Day 2, October 5, 2015
It is called the Soldier’s National Cemetery – officially. But like me, perhaps you have always thought of it as Gettysburg National Cemetery. We took the time to visit when we visited Gettysburg. The cemetery already existed as the town cemetery at the time of the Civil War, but after the battle work began to designate one cemetery for the Union dead. Immediately after the battle, the dead had been hastily interred at several nearby sites, including churchyards, on the grounds outside hospitals, and on the fields of the battlefield itself. Some corpses were not found until much later, and had begun to decompose without being buried.
As land was acquired adjacent to the town cemetery, the remains were reinterred. They first had wooden markers, but then flat stone markers were laid in 1865. The Civilian Conservation Corps set the gravestones in concrete in 1934. The Civil War graves are set in concentric semi-circles radiating out from The Soldier’s National Monument, begun in 1865 and dedicated in 1869. Today, the remains of 6,000 servicemen are buried here, including about 3,500 Civil War soldiers. Over half of the Civil War burials belong to unidentified soldiers. Later burials include servicemen extending up through the Vietnam War in 1972, in a later acquired annex of land.
Gettysburg National Cemetery. The flat markers in the foreground are the Civil War graves.
A view of the Soldier’s Monument, with Civil War graves in the foreground.
Of course, the cemetery is also famous for the speech that was given here. Lincoln’s Gettysburg address is one of the most recognizable speeches in U.S. history, although Lincoln didn’t think at the time that it would be long remembered. He even said so in his remarks. In fact, his speech here was mostly an afterthought. Edward Everett, Massachusetts statesman and orator, had been chosen to give the dedication at Gettysburg. The cemetery committee asked the President at the last minute to give “a few appropriate remarks,” after Everett finished speaking. Here’s what Lincoln came up with:
“Four score and seven years ago our fathers brought forth on this continent a new nation, conceived in liberty, and dedicated to the proposition that all men are created equal.
Now we are engaged in a great civil war, testing whether that nation, or any nation so conceived and so dedicated, can long endure. We are met on a great battlefield of that war. We have come to dedicate a portion of that field, as a final resting place for those who here gave their lives that that nation might live. It is altogether fitting and proper that we should do this.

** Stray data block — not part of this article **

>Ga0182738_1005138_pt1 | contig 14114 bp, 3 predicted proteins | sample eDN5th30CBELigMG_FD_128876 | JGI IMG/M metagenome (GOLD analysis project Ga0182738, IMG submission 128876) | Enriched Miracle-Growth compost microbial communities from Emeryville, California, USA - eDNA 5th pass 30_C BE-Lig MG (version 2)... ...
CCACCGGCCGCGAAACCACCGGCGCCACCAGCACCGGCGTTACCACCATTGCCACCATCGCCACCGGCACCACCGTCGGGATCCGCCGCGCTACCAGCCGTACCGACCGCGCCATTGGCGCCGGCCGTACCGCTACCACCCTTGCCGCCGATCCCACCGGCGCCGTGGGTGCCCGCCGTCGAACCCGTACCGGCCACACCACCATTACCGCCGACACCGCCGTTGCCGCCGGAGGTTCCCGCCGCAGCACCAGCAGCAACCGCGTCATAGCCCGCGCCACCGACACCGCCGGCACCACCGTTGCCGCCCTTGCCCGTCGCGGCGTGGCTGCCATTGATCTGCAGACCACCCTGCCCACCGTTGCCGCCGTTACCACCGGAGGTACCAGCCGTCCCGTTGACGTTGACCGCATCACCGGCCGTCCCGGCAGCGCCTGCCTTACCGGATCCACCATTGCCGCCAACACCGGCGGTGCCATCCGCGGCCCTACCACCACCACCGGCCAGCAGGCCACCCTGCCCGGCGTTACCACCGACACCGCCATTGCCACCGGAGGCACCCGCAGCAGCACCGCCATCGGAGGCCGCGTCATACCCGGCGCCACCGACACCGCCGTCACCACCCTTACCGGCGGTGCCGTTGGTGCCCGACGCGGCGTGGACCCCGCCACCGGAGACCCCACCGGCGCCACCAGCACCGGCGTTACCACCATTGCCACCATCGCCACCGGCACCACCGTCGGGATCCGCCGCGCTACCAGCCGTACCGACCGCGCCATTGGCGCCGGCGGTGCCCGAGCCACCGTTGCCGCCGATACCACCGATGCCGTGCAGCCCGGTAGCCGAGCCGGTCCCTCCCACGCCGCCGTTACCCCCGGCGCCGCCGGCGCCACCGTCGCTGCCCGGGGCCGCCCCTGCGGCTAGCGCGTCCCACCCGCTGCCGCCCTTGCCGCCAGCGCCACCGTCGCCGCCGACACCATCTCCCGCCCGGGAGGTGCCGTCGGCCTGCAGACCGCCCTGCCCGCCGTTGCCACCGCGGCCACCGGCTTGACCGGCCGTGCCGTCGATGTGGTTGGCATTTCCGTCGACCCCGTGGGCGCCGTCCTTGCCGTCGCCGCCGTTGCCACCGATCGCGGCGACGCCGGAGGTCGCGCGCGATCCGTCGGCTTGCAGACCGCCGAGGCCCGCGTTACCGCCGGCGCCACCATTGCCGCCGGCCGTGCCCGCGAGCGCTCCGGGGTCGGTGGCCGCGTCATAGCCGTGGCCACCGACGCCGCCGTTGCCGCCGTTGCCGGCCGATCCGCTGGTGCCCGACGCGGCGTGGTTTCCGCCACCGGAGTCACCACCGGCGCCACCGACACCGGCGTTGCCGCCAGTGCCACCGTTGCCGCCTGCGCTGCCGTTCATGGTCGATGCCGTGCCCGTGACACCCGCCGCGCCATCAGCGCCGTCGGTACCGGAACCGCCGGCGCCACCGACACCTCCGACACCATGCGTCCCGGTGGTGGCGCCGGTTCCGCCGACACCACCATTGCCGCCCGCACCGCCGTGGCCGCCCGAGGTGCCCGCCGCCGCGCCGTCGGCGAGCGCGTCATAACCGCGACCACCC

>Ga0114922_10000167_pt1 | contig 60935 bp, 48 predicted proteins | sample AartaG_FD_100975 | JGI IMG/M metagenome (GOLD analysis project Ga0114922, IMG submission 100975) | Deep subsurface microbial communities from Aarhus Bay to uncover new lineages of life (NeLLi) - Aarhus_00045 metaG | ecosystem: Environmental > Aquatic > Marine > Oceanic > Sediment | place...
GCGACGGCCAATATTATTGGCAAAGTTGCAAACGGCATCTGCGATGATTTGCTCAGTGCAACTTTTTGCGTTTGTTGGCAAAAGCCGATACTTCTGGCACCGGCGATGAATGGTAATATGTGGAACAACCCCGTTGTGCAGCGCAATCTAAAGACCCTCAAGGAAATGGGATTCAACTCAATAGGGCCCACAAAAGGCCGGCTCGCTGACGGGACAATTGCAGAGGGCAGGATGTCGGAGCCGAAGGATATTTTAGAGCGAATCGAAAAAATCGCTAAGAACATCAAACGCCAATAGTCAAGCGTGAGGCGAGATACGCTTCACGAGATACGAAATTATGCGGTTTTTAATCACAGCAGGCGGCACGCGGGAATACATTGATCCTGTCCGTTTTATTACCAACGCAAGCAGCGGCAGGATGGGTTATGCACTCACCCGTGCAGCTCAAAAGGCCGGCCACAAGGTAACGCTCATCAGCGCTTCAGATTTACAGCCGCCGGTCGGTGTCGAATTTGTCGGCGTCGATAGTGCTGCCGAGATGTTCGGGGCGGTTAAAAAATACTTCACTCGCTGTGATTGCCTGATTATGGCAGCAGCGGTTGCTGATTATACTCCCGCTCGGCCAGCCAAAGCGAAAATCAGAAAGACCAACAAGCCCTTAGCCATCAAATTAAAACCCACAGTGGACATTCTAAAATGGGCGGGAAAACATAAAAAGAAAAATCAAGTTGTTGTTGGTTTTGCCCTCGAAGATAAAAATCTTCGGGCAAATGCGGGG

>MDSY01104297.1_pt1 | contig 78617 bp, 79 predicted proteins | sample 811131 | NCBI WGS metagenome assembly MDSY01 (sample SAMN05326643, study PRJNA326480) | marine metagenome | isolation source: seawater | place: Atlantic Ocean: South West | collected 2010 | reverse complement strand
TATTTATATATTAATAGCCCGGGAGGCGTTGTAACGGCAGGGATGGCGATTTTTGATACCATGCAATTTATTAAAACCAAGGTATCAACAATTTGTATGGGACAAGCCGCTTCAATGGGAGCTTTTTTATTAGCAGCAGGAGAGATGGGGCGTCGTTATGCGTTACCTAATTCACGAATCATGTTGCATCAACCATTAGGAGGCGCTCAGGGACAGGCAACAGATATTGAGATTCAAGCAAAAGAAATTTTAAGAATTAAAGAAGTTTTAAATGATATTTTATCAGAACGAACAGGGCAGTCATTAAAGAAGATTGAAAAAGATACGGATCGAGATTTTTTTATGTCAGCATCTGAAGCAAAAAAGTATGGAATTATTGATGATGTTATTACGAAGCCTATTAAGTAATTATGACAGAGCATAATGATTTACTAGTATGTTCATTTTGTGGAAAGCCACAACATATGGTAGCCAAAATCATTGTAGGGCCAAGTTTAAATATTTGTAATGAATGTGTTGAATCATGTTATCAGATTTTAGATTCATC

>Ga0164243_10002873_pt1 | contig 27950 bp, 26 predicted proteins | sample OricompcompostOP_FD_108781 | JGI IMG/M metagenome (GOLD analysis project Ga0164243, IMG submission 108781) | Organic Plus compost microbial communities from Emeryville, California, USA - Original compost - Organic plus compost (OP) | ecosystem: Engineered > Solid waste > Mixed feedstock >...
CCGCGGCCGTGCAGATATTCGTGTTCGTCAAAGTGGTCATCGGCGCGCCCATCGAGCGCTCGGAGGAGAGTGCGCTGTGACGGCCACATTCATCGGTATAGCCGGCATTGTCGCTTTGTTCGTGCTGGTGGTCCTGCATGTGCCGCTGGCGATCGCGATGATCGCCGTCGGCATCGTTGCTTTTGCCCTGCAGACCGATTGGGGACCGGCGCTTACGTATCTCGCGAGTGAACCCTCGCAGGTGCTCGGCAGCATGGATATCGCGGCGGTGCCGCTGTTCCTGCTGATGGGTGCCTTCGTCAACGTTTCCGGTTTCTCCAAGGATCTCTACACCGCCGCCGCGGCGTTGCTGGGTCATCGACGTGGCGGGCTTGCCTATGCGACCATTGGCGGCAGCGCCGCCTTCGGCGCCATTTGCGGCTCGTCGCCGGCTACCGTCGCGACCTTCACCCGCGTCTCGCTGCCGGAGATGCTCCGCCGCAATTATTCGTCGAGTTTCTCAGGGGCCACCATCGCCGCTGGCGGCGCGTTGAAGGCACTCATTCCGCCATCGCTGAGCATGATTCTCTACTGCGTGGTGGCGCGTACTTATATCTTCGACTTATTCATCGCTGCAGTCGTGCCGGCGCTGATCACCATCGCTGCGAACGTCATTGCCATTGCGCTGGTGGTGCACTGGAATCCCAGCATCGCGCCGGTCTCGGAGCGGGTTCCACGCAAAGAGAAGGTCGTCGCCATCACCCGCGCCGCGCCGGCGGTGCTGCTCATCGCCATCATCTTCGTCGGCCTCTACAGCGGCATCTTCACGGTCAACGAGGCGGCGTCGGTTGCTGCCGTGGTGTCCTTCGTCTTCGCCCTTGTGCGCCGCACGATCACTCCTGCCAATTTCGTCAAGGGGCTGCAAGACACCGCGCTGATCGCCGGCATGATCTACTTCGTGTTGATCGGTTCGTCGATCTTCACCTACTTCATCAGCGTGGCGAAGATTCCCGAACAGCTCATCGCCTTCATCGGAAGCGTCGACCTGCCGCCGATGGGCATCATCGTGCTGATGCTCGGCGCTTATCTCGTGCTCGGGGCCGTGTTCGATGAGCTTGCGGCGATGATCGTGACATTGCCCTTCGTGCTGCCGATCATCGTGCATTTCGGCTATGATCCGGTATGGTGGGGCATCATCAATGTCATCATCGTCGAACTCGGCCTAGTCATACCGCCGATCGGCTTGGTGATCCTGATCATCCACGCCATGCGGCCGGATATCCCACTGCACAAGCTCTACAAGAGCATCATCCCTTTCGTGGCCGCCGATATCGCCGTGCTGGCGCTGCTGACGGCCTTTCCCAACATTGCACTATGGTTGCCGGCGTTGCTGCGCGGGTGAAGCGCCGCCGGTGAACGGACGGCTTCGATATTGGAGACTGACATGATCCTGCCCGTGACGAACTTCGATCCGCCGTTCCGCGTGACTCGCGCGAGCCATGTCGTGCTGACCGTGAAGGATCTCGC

But, in a larger sense, we can not dedicate, we can not consecrate, we can not hallow this ground. The brave men, living and dead, who struggled here, have consecrated it, far above our poor power to add or detract. The world will little note, nor long remember what we say here, but it can never forget what they did here. It is for us the living, rather, to be dedicated here to the unfinished work which they who fought here have thus far so nobly advanced. It is rather for us to be here dedicated to the great task remaining before us—that from these honored dead we take increased devotion to that cause for which they gave the last full measure of devotion—that we here highly resolve that these dead shall not have died in vain—that this nation, under God, shall have a new birth of freedom—and that government of the people, by the people, for the people, shall not perish from the earth.”
Lincoln only spoke for about two minutes – far less than the two hours that Everett spoke. In fact, there are no photographs of Lincoln speaking – historians believe it is because the photographers capturing the event were surprised by the brevity of his remarks. But the speech brings tears to my eyes every time I hear or read it, and I can’t imagine I’m the only one so affected.
The New York State Monument at the Soldier’s National Cemetery
For a long time, Lincoln was believed to have given his speech near the Soldier’s Monument, but more recent historians studying photographs place the dais within the existing town cemetery, Evergreen Cemetery. The ranger was kind enough to point out where to stand and look through the fence to get a rough idea of where Lincoln stood. If we hadn’t spoken to the ranger, we wouldn’t have known, as the signage at the cemetery still gives the old location.
To the right of the cannon, there is a small tree. Behind that is a mausoleum believed to be near the site where the dais was placed for the cemetery dedication.
The cemetery is beautiful – with historic wrought iron fences and brick work, and pathways. The various trees are marked with their species names, and the squirrels and birds clearly enjoy it. We wandered among the graves and the trees for a little while, reflecting on the incredible sacrifice of these men, and the importance of this place.
Some of the World War I graves at Gettysburg